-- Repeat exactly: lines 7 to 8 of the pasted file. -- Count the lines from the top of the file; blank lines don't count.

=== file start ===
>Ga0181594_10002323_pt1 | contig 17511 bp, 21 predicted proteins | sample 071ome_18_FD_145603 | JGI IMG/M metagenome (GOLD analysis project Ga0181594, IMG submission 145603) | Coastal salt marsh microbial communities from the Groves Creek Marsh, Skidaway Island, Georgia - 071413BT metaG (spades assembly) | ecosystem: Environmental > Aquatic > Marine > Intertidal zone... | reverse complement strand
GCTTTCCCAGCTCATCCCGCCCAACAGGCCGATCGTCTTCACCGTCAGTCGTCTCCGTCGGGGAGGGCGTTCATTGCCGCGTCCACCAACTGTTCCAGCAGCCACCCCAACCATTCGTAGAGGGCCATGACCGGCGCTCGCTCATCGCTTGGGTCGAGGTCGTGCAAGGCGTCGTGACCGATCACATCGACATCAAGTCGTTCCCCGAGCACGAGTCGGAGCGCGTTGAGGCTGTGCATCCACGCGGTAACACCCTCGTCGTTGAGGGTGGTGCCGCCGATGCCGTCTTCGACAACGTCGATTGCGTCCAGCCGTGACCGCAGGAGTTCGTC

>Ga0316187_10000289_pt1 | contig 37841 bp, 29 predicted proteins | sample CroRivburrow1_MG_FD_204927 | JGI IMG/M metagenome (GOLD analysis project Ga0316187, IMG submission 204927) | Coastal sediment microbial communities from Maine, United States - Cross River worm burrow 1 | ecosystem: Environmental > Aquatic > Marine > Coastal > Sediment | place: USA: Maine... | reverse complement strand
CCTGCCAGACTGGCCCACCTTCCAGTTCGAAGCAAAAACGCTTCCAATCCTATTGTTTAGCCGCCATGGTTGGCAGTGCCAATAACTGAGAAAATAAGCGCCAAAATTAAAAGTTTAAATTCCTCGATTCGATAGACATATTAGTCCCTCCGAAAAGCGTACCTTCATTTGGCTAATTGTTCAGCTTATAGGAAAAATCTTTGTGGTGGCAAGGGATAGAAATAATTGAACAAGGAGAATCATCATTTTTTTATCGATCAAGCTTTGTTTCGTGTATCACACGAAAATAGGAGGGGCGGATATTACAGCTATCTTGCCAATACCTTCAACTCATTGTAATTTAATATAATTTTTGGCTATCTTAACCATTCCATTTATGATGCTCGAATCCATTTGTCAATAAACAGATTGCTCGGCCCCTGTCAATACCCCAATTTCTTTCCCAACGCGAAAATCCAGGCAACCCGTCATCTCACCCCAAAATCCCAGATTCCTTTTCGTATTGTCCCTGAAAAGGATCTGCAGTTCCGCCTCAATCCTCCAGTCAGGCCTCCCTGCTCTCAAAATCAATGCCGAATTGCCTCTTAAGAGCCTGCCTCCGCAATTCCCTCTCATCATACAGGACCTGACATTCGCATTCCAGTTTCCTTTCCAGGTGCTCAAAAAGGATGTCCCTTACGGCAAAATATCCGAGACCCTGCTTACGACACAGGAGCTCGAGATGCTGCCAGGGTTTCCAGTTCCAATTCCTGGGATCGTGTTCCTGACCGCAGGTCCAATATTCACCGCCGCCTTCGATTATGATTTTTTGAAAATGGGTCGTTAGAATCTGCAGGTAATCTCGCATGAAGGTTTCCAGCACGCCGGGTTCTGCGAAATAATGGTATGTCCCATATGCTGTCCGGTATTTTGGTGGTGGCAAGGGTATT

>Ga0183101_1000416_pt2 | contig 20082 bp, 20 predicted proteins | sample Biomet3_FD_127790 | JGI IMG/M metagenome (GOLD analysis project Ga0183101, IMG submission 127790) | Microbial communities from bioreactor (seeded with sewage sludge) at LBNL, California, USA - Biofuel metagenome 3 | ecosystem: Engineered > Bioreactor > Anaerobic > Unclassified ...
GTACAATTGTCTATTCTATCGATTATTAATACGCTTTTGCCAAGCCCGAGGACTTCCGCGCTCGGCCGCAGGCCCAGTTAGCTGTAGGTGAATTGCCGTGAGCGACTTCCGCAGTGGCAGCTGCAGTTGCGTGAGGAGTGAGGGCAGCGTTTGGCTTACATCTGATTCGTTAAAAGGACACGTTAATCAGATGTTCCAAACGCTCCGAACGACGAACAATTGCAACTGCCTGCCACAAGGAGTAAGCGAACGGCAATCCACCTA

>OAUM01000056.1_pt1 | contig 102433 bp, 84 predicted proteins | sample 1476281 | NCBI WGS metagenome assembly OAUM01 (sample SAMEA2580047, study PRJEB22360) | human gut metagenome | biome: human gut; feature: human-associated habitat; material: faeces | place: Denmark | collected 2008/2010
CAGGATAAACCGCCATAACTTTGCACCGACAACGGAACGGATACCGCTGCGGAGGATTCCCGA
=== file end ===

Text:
>OAUM01000056.1_pt1 | contig 102433 bp, 84 predicted proteins | sample 1476281 | NCBI WGS metagenome assembly OAUM01 (sample SAMEA2580047, study PRJEB22360) | human gut metagenome | biome: human gut; feature: human-associated habitat; material: faeces | place: Denmark | collected 2008/2010
CAGGATAAACCGCCATAACTTTGCACCGACAACGGAACGGATACCGCTGCGGAGGATTCCCGA